Be warned that you must be sensitive in this area. Never make fun of the person but instead joke about the incident if it allows for it. Be certain that you know the individual well enough to interject humor into the equation. Be very cautious when proceeding because this could backfire if you are inconsiderate of the other person’s feelings and situation. And keep in mind that sarcasm is not humor – it’s passive aggressive anger and is never appropriate to use against another human being.

Look for the humor in a dark situation. With very few exceptions, one can find humor even in the saddest, loneliest, or scariest times. A cancer patient, after losing her hair from radiation treatments, quipped that she was grateful that she didn’t have to dye her hair any longer. “It was such a pain!” she joked, “and expensive!” Unless it is a moral issue or one of life or death, most distress can be alleviated with a joke or two.
When our basement flooded years ago, my husband and I spent a total of fourteen consecutive hours siphoning up water. He moaned and complained the entire time. I got a rubber duck out of my closet, placed it in the four inches of water that covered the floor, and while I vacuumed up the water with my shop vac, I sang the rubber ducky song from Sesame Street. I took a difficult situation and brought humor into it. The task was far less aggravating for me than it was for my husband.
I recently had company for dinner. While making homemade biscuits, I forgot to add baking powder. Needless to say, they did not rise and were hard as a rock. My son-in-law commented that they looked like hockey pucks. The next day, I called him to say that I put them outside for the squirrels to eat but even they found them distasteful. They were, however, having a ball playing hockey.

Groucho Marx: “A clown is like aspirin only he works twice as fast.”
“If you can find humor in anything, you can survive it.” Bill Cosby

Surround yourself with reminders to laugh. Cut out cartoon strips or funny photos and place them on your refrigerator door, your desk, the bathroom mirror, etc., anywhere that they will remind you to find humor today.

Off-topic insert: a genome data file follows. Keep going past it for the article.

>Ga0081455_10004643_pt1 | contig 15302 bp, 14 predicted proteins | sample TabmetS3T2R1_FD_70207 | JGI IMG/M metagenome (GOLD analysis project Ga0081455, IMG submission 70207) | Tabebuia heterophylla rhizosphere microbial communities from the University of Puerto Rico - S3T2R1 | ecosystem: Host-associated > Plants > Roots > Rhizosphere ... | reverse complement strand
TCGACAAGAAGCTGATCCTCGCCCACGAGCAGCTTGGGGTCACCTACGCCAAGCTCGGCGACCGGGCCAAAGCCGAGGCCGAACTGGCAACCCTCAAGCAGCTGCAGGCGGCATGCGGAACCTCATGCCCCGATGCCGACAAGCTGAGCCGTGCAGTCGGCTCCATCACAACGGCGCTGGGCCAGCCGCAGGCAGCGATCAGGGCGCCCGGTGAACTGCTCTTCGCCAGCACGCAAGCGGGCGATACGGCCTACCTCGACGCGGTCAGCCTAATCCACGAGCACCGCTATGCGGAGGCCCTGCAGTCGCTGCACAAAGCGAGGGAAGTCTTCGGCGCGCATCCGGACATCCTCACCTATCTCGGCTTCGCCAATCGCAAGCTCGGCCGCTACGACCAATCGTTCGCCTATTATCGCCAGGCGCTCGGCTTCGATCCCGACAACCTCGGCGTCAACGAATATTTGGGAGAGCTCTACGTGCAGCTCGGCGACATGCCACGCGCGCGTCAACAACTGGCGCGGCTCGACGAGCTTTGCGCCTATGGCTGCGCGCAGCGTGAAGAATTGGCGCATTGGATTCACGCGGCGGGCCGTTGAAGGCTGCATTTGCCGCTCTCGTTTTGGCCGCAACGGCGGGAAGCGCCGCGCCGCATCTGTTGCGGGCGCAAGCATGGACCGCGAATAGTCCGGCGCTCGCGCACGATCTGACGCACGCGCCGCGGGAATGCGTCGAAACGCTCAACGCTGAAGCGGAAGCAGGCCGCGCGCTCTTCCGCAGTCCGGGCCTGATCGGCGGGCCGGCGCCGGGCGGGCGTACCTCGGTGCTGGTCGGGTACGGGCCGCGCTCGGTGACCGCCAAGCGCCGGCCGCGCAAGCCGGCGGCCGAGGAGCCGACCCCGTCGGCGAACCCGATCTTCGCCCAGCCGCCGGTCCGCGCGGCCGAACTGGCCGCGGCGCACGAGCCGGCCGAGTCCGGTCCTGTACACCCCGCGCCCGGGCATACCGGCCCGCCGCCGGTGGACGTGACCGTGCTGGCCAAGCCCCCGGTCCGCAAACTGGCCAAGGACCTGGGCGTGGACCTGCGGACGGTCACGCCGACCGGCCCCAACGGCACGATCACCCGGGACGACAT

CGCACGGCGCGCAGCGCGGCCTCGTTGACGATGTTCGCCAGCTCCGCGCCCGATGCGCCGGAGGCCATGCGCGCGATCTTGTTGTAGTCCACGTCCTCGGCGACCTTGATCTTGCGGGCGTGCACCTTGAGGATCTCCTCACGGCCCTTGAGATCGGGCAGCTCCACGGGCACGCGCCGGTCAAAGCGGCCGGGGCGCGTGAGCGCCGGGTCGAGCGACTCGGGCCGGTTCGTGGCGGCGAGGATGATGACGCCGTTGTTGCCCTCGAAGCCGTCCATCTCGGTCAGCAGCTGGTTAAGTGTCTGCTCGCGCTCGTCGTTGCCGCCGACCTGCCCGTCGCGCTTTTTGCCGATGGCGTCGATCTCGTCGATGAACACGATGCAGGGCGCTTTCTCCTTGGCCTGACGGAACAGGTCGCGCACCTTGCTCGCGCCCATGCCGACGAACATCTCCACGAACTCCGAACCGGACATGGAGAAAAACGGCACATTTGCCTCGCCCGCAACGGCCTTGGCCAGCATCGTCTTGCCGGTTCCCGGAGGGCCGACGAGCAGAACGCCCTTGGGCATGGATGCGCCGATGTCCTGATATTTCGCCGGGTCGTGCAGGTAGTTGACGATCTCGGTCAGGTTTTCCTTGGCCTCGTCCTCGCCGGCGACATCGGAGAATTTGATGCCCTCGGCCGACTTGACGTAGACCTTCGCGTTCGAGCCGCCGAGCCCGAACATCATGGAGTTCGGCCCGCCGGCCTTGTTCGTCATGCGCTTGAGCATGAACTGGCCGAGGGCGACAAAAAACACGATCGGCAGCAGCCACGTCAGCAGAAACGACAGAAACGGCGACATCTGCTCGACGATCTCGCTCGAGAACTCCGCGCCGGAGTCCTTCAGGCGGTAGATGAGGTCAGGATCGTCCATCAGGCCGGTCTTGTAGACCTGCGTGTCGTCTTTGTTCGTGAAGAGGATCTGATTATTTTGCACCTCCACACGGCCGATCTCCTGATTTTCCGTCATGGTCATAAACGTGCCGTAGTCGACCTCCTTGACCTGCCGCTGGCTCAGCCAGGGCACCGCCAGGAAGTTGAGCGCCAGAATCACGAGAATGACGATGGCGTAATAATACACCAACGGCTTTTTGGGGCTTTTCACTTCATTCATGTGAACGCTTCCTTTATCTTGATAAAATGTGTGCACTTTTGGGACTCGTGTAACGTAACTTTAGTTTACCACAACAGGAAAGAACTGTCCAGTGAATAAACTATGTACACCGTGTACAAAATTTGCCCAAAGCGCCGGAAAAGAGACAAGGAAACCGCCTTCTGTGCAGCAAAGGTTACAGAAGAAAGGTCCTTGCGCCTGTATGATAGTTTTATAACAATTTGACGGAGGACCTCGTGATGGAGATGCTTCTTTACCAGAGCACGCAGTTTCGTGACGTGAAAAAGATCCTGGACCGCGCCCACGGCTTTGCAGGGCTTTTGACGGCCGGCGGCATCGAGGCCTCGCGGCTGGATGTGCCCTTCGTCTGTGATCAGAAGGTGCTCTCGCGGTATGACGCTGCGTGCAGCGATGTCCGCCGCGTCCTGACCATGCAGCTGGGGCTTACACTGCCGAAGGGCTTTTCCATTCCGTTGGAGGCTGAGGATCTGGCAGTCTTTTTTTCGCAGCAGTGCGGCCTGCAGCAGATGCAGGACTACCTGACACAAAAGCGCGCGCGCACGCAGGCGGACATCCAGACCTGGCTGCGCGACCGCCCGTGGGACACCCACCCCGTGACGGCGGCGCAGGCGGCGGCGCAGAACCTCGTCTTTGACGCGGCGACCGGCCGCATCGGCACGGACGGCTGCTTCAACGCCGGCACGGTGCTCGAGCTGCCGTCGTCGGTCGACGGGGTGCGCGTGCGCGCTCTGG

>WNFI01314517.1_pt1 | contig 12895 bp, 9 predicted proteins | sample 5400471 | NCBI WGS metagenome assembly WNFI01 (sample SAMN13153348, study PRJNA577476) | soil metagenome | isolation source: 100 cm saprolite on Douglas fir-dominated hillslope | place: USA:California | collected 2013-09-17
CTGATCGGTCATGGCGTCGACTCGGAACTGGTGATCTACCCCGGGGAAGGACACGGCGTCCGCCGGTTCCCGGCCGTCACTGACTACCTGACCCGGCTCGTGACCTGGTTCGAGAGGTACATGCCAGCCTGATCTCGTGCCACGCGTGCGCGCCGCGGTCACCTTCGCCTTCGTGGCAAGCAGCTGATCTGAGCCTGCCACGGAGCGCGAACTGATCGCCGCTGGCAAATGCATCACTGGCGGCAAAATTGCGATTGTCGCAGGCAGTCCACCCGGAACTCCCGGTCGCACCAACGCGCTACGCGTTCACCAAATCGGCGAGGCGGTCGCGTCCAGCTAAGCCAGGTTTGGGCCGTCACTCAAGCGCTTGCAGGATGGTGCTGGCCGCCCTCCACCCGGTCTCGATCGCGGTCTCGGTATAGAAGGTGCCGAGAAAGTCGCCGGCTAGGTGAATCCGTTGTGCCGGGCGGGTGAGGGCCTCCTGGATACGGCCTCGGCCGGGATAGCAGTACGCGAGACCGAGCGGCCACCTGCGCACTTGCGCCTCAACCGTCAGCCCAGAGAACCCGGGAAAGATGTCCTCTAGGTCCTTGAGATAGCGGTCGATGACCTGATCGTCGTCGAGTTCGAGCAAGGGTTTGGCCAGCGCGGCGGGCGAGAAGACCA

Wear a clown costume while you’re mowing the lawn; spray paint your hair two different colors before visiting your mom; put smiley face stickers all over your shirt before going to work.
The more you seek humor the more you’ll find it; the more you pursue laughter the less you’ll focus on anger.

Have a laughing buddy. Like joy, humor shared is humor multiplied. Sharing laughter with others keeps relationships healthy and uplifted. It acts as a bonding agent that brings people together (unlike anger which causes a division). Relationships become more playful, vital, and supportive. It heals resentments, disagreements, and hurts, puts things into their proper perspective, and unites people in difficult times. Like chicken pox (only in a good way) laughter is contagious and when you share a good chuckle with another person, it magnifies your own joy as well.
Laughter at funerals used to be frowned upon but when my mother-in-law recently passed away, everyone was asked to wear crazy socks and ties. We all shared funny stories about Mary that soothed the loss and brought her family together. It was definitely what she would have wanted.
One of my favorite pass times is listening to my girls giggling with their cousins. Even though they’re all in their forties, they still laugh as they did when they were single digit ages. Their laughter is infectious and soon everyone within earshot is chuckling as well.
Don’t have a laughing buddy readily available? Pull up a video on Youtube of babies laughing. I guarantee it will activate your funny bone.

A smile is the beginning of laughter. So initially, you may want to begin with being conscious of your smile. Use is often; display it every place you go; share it with everyone you encounter. Make it the most important accessory you wear each day. It’s more significant than your makeup, hair style and color or wardrobe.

We are naturally drawn to laughter. It is our birthright and makes us feel good. And since you can only experience one emotion at a time, choose humor. It will prevent anger from arising and keep you healthy and beautiful at the same time. And it’s free. Doesn’t get any better than that.

Q** Will Rogers: “When I die I want to go peacefully like my grandfather did – not yelling and screaming like the passengers in his car.”
Rodney Dangerfield: “My psychiatrist told me I was crazy. I said I wanted a second opinion. He said, Ok. You’re ugly too.”
A.A. Milne “People say nothing is impossible but I do nothing every day.”
Walter Matthau: “My doctor gave me 6 months to live but when I couldn’t pay the bill he gave me 6 months more.”
Rita Rudner: “I love being married. It’s great to find that one special person you can annoy for the rest of your life.”